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Irish Eyes Smiling On New Zealand

Irish eyes smiling on New Zealand

First it was the English, now it’s the Irish who are eying up New Zealand’s rural properties.

Bayleys Canterbury director Shane O’Brien has just returned from Ireland where he says interest in settling in New Zealand is high among Irish farmers, particularly in the North.

“We’ve been pleasantly surprised by the level of interest,’’ says Shane O’Brien. “We had more than 50 people at the seminar we held in Antrim. These are all people who are interested in potentially buying rural land here and immigrating.’’

Irish farmers wanting to emigrate because of the tough conditions in Ireland have traditionally bought land in England but they do not see farming there as sustainable in the long-term. Increasingly they are looking further a-field – to Canada, Australia and New Zealand.

“New Zealand is their preferred choice because Canada has quite a different style of farming and Australia can be quite extreme in terms of drought. New Zealand has a very similar style of farming and when you convert pounds or Euros to New Zealand dollars the land is still relatively affordable,’’ Shane O’Brien says.

In Northern Ireland farming is dominated by dairying and farmers there are watching with interest the rise of dairying in New Zealand.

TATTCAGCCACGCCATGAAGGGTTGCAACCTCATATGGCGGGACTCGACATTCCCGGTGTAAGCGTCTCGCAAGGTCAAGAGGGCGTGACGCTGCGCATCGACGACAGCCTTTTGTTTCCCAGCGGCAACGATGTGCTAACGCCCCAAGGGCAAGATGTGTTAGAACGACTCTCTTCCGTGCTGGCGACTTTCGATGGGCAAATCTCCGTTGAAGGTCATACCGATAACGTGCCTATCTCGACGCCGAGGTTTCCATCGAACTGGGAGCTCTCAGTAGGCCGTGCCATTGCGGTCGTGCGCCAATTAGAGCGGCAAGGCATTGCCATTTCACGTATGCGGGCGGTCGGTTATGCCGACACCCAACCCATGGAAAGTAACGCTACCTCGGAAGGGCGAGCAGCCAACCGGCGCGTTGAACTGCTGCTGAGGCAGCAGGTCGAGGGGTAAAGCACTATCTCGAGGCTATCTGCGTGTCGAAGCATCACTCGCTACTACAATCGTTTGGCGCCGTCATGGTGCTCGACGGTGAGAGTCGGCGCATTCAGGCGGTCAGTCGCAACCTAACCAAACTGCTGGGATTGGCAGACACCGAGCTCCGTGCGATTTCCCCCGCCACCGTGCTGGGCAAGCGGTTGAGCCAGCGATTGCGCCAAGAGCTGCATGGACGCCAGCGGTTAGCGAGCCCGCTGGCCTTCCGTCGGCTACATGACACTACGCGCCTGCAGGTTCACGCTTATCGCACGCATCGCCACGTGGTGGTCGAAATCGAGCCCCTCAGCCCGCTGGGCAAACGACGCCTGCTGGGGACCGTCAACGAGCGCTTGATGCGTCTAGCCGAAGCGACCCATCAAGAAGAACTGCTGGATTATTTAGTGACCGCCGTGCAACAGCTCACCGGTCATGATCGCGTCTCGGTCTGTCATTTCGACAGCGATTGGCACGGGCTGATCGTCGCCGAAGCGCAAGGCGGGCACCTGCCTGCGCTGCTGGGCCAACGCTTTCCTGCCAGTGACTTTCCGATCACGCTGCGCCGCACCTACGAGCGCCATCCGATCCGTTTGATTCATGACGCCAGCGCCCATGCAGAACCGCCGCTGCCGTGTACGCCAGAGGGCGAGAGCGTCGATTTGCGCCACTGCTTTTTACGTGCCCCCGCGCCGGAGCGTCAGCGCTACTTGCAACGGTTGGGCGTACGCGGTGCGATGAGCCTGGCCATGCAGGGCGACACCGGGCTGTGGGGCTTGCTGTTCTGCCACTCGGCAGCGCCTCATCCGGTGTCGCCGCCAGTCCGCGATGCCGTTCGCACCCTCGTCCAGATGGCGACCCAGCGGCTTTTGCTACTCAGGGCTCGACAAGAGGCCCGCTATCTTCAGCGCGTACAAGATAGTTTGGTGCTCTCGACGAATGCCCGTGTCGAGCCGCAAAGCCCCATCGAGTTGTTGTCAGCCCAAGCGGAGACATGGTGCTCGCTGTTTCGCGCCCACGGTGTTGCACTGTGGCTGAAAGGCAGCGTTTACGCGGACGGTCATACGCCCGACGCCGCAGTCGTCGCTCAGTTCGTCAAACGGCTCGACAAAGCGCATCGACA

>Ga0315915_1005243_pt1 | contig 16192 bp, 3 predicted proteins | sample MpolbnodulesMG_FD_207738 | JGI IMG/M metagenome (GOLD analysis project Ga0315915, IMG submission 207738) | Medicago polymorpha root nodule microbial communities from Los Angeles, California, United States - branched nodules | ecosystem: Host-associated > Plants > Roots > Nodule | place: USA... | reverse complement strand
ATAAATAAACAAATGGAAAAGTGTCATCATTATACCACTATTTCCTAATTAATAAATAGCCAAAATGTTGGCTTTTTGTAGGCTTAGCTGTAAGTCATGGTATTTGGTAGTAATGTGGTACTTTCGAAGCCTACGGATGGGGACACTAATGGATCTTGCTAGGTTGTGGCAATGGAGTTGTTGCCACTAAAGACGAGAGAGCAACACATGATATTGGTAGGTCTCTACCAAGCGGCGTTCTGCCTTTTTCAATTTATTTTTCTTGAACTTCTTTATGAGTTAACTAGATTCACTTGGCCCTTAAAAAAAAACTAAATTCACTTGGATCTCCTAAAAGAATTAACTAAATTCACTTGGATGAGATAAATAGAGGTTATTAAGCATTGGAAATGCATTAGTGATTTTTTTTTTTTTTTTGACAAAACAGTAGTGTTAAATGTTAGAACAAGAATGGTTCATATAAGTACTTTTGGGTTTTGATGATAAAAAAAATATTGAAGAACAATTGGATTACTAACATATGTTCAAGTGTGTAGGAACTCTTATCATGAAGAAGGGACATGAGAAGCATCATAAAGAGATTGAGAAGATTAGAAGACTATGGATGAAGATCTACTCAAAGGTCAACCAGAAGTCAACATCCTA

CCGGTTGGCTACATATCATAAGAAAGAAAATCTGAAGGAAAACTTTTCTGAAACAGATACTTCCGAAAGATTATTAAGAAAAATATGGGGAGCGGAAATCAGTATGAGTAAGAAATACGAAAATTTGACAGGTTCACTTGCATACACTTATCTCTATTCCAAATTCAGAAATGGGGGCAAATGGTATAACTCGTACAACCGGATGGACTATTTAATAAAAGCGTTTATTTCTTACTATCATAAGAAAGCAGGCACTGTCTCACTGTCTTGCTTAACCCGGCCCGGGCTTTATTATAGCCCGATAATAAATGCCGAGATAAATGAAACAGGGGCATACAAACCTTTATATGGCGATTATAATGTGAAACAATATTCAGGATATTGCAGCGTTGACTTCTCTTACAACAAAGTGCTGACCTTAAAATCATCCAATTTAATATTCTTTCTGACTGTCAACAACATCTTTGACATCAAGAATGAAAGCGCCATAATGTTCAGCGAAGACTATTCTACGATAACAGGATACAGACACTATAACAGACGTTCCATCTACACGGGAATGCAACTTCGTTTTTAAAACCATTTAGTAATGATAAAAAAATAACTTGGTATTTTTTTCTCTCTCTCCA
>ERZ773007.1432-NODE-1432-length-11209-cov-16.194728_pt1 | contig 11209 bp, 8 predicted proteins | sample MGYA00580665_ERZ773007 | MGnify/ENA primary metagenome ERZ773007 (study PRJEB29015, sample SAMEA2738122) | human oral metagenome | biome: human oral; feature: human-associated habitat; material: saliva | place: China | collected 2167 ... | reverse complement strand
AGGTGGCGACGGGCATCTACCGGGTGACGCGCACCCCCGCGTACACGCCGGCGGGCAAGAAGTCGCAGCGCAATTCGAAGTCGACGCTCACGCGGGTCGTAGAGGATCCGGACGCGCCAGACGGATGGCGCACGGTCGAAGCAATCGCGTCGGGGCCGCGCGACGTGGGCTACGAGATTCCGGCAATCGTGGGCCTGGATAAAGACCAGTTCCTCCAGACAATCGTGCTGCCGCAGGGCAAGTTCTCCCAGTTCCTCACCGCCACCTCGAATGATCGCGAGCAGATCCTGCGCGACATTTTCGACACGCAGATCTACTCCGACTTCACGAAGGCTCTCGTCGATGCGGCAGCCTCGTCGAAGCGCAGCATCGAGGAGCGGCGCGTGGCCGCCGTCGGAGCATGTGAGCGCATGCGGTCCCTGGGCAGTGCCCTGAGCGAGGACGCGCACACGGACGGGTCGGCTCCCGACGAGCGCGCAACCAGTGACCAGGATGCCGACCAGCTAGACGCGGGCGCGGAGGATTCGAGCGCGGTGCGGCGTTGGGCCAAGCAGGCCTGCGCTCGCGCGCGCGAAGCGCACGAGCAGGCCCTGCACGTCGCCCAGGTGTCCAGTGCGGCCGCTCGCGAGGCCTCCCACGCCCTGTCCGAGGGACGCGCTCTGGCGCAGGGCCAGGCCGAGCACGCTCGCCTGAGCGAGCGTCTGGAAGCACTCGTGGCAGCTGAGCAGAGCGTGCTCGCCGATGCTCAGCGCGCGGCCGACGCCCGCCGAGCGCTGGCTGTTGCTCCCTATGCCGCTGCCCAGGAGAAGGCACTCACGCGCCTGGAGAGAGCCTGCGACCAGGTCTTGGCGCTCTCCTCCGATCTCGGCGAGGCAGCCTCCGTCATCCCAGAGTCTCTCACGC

“They are well versed in our current dairy boom and are excited by the long-term outlook for dairying in New Zealand,’’ says Shane O’Brien.

Irish real estate agent Stephen Allen, from Commonwealth and International Farms in Antrim, Northern Ireland, says he too is surprised by the interest young Irish farmers in particular are showing in emigrating to New Zealand.

He has fielded further calls from interested farmers since the seminar, the first ever held in Ireland by a New Zealand real estate company.

“New Zealand is probably the closest looking country to Northern Ireland, you know. People seem to have a genuine interest . . . there’s a better system in New Zealand; the government is too involved in the farms here and everybody is fed up,’’ Stephen Allen says.

“They’re looking for a better way of life. There’s wall to wall people here now – it used to be just England that was full of people but it’s here now and getting nearly as bad.

“The government has made the farmers out to be second-class citizens and that’s upset a lot of them. They’re sick of it and they think things will be better in New Zealand,’’ Stephen Allen says.

He says he knows of several Irish farmers who are planning on coming to New Zealand in the coming months to scout out potential properties.

ENDS

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